Asset: Innovations That Could Help Transform Store Experience

Blog Post | April 30, 2019

Innovations That Could Help Transform Store Experience
See the asset Share the page
  • blog_posts
Add a tag
Social Media

Download Image

We all know that brick-and-mortar retailers need to adopt some of the digital playbook of their online counterparts to stay competitive. But how can retailers actually get the upper hand?

The key—as the Wharton School’s Barbara Kahn pointed out in our previous post on the trends shaping retail—is enhancing the customer experience. And technology has the potential to provide just the boost retailers need to bring together the best of both the online and in-store worlds for an experience online-only retail can’t match.

Two innovations taking off in 2019 point the way forward, demonstrating how retail stores can thrive in the digital age.

Bluetooth in Everything

At this year’s Big Show by the National Retail Federation, a little-noticed Israeli startup called Wiliot showed off its battery-free Bluetooth stickers.

Little-noticed, that is, by most of the trade show attendees walking past the booth it shared with Avery Dennison. But Wiliot’s mere presence with the label-making giant showed just how seriously industry takes the potential of battery-free Bluetooth. Avery, for example, has joined Samsung, Amazon, and other big players investing tens of millions of dollars in Wiliot.

In essence, the stickers give shoppers a way to “click” on real-world products the same way they can online. For under $1 a sticker, any product can sense when it’s being picked up. That means when a customer takes an item off the store shelf or rack, a smartphone app can display, suggested pairings,care instructions, discounts based on past purchases, and more – which leads to bigger baskets and better-satisfied customers.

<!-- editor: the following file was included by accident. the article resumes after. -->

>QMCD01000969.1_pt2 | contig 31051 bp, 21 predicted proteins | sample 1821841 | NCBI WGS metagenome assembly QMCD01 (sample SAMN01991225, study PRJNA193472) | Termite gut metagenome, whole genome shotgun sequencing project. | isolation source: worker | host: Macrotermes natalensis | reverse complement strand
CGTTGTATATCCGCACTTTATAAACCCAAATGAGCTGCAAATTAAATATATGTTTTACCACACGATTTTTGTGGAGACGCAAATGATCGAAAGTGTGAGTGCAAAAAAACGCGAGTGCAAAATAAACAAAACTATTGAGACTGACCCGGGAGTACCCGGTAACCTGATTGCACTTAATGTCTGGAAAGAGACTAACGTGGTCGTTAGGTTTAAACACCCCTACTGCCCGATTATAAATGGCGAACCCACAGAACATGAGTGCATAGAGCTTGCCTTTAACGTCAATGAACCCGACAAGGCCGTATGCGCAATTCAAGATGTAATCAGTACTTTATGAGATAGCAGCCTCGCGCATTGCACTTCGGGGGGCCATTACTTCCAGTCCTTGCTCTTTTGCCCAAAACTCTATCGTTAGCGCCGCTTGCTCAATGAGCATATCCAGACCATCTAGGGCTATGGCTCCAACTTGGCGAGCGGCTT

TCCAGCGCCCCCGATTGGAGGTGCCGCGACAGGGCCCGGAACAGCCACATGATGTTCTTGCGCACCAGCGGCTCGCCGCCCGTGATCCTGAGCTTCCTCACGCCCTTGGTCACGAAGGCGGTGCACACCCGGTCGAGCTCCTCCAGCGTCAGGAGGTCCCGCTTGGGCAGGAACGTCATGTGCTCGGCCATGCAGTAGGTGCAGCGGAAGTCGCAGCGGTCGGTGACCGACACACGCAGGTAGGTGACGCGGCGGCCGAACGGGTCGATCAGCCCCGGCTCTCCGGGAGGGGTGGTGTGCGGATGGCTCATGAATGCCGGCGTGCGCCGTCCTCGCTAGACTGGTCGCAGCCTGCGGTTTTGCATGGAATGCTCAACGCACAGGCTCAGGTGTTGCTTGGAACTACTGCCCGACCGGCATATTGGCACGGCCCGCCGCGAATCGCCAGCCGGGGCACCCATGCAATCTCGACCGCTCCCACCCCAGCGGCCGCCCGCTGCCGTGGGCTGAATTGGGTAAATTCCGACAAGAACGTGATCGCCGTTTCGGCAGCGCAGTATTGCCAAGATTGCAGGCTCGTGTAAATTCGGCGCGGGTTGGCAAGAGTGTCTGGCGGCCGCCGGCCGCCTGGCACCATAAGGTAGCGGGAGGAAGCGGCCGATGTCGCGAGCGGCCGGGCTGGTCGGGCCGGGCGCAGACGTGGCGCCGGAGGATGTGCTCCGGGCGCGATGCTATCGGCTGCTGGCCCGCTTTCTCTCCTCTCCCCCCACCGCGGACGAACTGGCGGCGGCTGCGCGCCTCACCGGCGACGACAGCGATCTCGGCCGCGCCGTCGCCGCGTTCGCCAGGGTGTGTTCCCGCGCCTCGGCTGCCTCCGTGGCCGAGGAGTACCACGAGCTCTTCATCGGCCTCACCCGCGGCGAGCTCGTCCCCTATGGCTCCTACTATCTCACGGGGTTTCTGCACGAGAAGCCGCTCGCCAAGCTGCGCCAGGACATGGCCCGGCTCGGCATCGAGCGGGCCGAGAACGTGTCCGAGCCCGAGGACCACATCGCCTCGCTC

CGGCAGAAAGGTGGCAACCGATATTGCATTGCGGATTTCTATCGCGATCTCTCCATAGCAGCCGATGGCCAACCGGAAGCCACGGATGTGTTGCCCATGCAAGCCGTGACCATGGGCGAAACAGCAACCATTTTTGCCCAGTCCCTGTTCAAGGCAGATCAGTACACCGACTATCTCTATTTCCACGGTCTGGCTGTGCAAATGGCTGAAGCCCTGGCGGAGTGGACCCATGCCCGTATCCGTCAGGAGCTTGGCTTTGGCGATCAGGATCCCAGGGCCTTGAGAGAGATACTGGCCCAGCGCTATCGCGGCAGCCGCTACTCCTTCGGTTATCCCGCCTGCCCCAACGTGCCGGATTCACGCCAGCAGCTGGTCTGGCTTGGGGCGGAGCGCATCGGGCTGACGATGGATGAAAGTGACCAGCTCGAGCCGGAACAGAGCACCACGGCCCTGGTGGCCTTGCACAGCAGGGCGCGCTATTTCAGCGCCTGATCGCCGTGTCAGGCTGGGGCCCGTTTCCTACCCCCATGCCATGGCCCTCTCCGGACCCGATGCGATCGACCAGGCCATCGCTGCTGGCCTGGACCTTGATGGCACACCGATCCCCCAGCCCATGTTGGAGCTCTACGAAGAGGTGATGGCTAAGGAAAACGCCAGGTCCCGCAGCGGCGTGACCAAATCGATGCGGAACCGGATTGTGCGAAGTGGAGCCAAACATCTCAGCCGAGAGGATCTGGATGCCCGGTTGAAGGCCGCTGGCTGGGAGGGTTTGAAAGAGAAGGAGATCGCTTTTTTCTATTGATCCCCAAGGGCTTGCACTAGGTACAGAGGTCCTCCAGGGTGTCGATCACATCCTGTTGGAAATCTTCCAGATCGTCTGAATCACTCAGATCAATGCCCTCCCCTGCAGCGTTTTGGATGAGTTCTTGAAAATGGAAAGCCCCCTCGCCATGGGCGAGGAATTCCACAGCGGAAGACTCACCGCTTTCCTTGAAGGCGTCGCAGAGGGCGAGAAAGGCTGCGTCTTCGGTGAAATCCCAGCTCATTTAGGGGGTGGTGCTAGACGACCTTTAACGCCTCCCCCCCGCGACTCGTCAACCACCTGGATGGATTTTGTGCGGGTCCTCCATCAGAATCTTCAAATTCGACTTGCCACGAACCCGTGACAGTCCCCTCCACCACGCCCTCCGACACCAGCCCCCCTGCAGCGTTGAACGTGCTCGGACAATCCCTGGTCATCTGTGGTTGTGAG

Wiliot’s stickers work by harvesting radio frequency energy from nearby cell phones, wi-fi routers, and other sources, to power tiny Bluetooth radios and sensors without batteries. That makes them small, cheap, and long-lived. Wiliot plans to start shipping its battery-free Bluetooth stickers in 2020.

Smart Checkout

Amazon opened its first Amazon Go store in Seattle last year, spending $1 million on tech that allows shoppers to grab items without checking out.

That kind of money is out of reach for many retailers, but vendors such as Caper are betting big that hassle-free smart checkout will revolutionize shopping, as long as it’s affordable to retailers.

Caper announced early this year that its smart shopping carts, which let customers bypass the checkout lane without requiring retailers to install expensive infrastructure, were already rolling down the aisle at two grocery chains. It plans to expand the list to 150 more in 2019.

The key innovation here is packing the sensors and processing needed for smart checkout into a mobile platform – ie, a customer’s shopping cart. Rather than requiring a retailer to provide sensor coverage for every shelf in the store, Caper lets them deploy a limited number of carts that bring the sensors to the shelf as needed. To make a purchase, customers pass a product in front of the onboard scanner and drop it into the cart, swiping a card at the end of a shopping trip to pay.